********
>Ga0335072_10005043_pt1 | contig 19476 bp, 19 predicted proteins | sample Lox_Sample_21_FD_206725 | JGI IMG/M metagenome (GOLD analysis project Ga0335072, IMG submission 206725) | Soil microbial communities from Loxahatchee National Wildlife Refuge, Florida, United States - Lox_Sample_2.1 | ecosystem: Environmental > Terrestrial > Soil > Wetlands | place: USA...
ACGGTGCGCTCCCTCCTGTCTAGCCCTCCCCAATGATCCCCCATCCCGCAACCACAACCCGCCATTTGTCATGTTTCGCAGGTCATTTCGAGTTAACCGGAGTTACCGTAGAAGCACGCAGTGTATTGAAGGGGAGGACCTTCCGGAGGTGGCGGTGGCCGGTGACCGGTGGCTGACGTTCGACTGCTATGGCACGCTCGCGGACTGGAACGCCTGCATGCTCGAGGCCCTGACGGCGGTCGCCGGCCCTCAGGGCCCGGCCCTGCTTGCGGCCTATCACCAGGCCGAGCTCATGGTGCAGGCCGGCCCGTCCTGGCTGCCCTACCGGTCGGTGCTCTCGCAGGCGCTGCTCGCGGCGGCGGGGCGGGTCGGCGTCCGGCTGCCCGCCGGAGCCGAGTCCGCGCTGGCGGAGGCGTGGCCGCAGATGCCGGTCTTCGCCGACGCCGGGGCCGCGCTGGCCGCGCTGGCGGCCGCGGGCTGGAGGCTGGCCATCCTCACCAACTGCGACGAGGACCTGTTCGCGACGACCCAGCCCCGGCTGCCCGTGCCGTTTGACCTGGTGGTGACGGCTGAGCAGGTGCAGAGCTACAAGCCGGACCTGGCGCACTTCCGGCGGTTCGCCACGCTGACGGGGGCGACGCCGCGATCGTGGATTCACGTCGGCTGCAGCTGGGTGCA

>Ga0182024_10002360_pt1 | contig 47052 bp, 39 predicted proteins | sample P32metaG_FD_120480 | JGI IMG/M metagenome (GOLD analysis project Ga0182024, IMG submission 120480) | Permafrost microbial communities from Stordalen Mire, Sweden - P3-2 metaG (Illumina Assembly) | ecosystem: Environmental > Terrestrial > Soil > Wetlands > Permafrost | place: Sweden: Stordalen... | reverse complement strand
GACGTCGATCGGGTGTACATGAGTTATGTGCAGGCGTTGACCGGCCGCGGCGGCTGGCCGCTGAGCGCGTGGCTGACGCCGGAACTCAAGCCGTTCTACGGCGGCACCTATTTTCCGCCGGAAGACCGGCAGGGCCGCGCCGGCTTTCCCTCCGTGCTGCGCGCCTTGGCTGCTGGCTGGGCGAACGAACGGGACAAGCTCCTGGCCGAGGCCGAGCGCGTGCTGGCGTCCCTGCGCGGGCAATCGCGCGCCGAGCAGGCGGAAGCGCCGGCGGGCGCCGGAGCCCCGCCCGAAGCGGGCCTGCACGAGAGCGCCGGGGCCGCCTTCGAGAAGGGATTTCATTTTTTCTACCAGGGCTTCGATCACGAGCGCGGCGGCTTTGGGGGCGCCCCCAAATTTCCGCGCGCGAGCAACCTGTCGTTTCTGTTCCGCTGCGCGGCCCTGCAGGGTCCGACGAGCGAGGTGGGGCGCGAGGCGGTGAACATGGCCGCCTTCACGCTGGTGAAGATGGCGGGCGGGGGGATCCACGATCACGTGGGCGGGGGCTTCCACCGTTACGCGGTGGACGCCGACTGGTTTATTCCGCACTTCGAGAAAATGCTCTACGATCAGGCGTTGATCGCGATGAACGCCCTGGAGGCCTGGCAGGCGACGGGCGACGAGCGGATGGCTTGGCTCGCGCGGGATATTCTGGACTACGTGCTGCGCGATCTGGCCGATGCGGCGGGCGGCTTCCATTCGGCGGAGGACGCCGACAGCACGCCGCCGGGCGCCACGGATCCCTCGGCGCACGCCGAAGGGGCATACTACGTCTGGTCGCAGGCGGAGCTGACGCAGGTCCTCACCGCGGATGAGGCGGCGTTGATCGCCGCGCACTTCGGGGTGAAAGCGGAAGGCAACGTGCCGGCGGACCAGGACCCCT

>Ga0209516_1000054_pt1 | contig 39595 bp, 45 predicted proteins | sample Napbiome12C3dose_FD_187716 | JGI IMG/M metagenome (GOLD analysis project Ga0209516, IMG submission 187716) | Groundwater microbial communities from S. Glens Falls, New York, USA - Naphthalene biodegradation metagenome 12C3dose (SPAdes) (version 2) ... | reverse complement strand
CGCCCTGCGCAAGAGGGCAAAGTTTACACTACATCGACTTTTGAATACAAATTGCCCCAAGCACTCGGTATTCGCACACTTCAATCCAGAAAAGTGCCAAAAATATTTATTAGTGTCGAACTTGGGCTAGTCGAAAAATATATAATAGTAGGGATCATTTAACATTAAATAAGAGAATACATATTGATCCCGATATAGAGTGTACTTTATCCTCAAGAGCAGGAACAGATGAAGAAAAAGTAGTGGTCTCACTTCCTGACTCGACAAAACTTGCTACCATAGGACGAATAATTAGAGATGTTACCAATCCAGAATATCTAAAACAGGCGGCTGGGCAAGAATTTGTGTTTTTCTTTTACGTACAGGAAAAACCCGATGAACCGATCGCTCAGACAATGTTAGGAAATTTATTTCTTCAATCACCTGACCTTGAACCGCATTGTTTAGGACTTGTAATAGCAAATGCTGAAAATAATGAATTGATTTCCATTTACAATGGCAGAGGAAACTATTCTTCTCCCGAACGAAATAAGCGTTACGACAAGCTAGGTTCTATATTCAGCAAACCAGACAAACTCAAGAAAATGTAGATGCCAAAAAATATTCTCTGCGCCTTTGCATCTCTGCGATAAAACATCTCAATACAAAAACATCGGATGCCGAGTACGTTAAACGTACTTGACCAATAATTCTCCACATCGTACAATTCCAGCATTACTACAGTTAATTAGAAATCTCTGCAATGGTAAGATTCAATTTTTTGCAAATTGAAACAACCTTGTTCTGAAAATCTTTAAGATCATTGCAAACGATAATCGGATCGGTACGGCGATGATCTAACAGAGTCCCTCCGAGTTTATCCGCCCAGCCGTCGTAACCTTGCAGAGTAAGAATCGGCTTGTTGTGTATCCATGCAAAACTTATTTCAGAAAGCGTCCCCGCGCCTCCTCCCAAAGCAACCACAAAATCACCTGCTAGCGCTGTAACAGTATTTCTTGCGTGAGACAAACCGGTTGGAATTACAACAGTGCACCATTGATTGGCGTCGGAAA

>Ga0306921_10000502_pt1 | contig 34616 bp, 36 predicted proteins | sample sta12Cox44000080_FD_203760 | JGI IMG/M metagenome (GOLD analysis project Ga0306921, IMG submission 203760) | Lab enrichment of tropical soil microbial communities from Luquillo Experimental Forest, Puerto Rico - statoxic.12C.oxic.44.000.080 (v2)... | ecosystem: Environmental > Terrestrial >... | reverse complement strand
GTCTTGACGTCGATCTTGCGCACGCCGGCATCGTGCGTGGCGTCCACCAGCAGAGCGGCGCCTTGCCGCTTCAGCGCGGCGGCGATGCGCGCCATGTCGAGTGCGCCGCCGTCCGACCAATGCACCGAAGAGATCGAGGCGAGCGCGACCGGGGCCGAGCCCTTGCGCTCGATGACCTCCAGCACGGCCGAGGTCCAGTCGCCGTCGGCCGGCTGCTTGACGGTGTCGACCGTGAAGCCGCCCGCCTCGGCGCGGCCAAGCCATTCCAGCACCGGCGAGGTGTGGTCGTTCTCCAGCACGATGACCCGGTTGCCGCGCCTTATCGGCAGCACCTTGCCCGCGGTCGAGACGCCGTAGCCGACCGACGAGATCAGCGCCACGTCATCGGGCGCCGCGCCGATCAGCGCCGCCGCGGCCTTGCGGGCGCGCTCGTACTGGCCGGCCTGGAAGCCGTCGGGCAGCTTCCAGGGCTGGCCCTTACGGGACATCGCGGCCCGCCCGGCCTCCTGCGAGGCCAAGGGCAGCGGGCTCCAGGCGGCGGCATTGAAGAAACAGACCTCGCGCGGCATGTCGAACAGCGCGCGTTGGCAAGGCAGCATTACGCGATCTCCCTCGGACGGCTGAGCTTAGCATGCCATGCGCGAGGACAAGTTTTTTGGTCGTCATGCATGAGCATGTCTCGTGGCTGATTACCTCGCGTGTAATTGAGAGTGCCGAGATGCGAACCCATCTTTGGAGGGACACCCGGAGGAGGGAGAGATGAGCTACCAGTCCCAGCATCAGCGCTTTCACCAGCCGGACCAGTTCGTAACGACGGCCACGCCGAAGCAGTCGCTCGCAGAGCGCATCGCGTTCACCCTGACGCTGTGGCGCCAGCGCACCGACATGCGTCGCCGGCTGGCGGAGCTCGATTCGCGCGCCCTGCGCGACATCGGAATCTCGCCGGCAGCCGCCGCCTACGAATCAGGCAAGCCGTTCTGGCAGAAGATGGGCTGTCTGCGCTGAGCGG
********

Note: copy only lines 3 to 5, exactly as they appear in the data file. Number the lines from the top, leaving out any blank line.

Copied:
>Ga0182024_10002360_pt1 | contig 47052 bp, 39 predicted proteins | sample P32metaG_FD_120480 | JGI IMG/M metagenome (GOLD analysis project Ga0182024, IMG submission 120480) | Permafrost microbial communities from Stordalen Mire, Sweden - P3-2 metaG (Illumina Assembly) | ecosystem: Environmental > Terrestrial > Soil > Wetlands > Permafrost | place: Sweden: Stordalen... | reverse complement strand
GACGTCGATCGGGTGTACATGAGTTATGTGCAGGCGTTGACCGGCCGCGGCGGCTGGCCGCTGAGCGCGTGGCTGACGCCGGAACTCAAGCCGTTCTACGGCGGCACCTATTTTCCGCCGGAAGACCGGCAGGGCCGCGCCGGCTTTCCCTCCGTGCTGCGCGCCTTGGCTGCTGGCTGGGCGAACGAACGGGACAAGCTCCTGGCCGAGGCCGAGCGCGTGCTGGCGTCCCTGCGCGGGCAATCGCGCGCCGAGCAGGCGGAAGCGCCGGCGGGCGCCGGAGCCCCGCCCGAAGCGGGCCTGCACGAGAGCGCCGGGGCCGCCTTCGAGAAGGGATTTCATTTTTTCTACCAGGGCTTCGATCACGAGCGCGGCGGCTTTGGGGGCGCCCCCAAATTTCCGCGCGCGAGCAACCTGTCGTTTCTGTTCCGCTGCGCGGCCCTGCAGGGTCCGACGAGCGAGGTGGGGCGCGAGGCGGTGAACATGGCCGCCTTCACGCTGGTGAAGATGGCGGGCGGGGGGATCCACGATCACGTGGGCGGGGGCTTCCACCGTTACGCGGTGGACGCCGACTGGTTTATTCCGCACTTCGAGAAAATGCTCTACGATCAGGCGTTGATCGCGATGAACGCCCTGGAGGCCTGGCAGGCGACGGGCGACGAGCGGATGGCTTGGCTCGCGCGGGATATTCTGGACTACGTGCTGCGCGATCTGGCCGATGCGGCGGGCGGCTTCCATTCGGCGGAGGACGCCGACAGCACGCCGCCGGGCGCCACGGATCCCTCGGCGCACGCCGAAGGGGCATACTACGTCTGGTCGCAGGCGGAGCTGACGCAGGTCCTCACCGCGGATGAGGCGGCGTTGATCGCCGCGCACTTCGGGGTGAAAGCGGAAGGCAACGTGCCGGCGGACCAGGACCCCT

>Ga0209516_1000054_pt1 | contig 39595 bp, 45 predicted proteins | sample Napbiome12C3dose_FD_187716 | JGI IMG/M metagenome (GOLD analysis project Ga0209516, IMG submission 187716) | Groundwater microbial communities from S. Glens Falls, New York, USA - Naphthalene biodegradation metagenome 12C3dose (SPAdes) (version 2) ... | reverse complement strand